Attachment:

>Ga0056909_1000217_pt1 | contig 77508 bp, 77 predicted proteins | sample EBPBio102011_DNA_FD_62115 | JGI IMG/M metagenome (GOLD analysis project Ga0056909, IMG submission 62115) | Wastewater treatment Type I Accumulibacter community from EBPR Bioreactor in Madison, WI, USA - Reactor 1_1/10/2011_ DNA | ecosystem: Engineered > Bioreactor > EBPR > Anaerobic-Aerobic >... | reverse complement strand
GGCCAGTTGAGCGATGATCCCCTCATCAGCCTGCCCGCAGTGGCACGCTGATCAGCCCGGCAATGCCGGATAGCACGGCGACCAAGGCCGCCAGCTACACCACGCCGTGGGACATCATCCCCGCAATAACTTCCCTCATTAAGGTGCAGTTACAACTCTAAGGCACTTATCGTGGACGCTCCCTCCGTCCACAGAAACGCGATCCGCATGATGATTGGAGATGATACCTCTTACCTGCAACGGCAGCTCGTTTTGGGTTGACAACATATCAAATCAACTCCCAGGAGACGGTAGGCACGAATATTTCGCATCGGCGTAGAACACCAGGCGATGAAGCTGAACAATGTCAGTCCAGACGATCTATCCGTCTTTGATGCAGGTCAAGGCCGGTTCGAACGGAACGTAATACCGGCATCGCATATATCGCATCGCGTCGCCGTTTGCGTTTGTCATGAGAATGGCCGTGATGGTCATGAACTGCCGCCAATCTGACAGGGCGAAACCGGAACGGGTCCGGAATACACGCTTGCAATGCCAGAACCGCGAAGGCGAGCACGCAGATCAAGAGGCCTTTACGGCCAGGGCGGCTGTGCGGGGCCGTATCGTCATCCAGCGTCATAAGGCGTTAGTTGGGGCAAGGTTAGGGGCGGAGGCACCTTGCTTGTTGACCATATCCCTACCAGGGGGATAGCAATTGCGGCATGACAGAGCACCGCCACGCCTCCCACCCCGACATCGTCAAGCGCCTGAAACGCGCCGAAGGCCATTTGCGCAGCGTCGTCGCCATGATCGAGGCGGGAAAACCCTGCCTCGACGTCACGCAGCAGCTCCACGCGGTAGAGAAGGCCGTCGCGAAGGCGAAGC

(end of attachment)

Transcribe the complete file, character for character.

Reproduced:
>Ga0056909_1000217_pt1 | contig 77508 bp, 77 predicted proteins | sample EBPBio102011_DNA_FD_62115 | JGI IMG/M metagenome (GOLD analysis project Ga0056909, IMG submission 62115) | Wastewater treatment Type I Accumulibacter community from EBPR Bioreactor in Madison, WI, USA - Reactor 1_1/10/2011_ DNA | ecosystem: Engineered > Bioreactor > EBPR > Anaerobic-Aerobic >... | reverse complement strand
GGCCAGTTGAGCGATGATCCCCTCATCAGCCTGCCCGCAGTGGCACGCTGATCAGCCCGGCAATGCCGGATAGCACGGCGACCAAGGCCGCCAGCTACACCACGCCGTGGGACATCATCCCCGCAATAACTTCCCTCATTAAGGTGCAGTTACAACTCTAAGGCACTTATCGTGGACGCTCCCTCCGTCCACAGAAACGCGATCCGCATGATGATTGGAGATGATACCTCTTACCTGCAACGGCAGCTCGTTTTGGGTTGACAACATATCAAATCAACTCCCAGGAGACGGTAGGCACGAATATTTCGCATCGGCGTAGAACACCAGGCGATGAAGCTGAACAATGTCAGTCCAGACGATCTATCCGTCTTTGATGCAGGTCAAGGCCGGTTCGAACGGAACGTAATACCGGCATCGCATATATCGCATCGCGTCGCCGTTTGCGTTTGTCATGAGAATGGCCGTGATGGTCATGAACTGCCGCCAATCTGACAGGGCGAAACCGGAACGGGTCCGGAATACACGCTTGCAATGCCAGAACCGCGAAGGCGAGCACGCAGATCAAGAGGCCTTTACGGCCAGGGCGGCTGTGCGGGGCCGTATCGTCATCCAGCGTCATAAGGCGTTAGTTGGGGCAAGGTTAGGGGCGGAGGCACCTTGCTTGTTGACCATATCCCTACCAGGGGGATAGCAATTGCGGCATGACAGAGCACCGCCACGCCTCCCACCCCGACATCGTCAAGCGCCTGAAACGCGCCGAAGGCCATTTGCGCAGCGTCGTCGCCATGATCGAGGCGGGAAAACCCTGCCTCGACGTCACGCAGCAGCTCCACGCGGTAGAGAAGGCCGTCGCGAAGGCGAAGC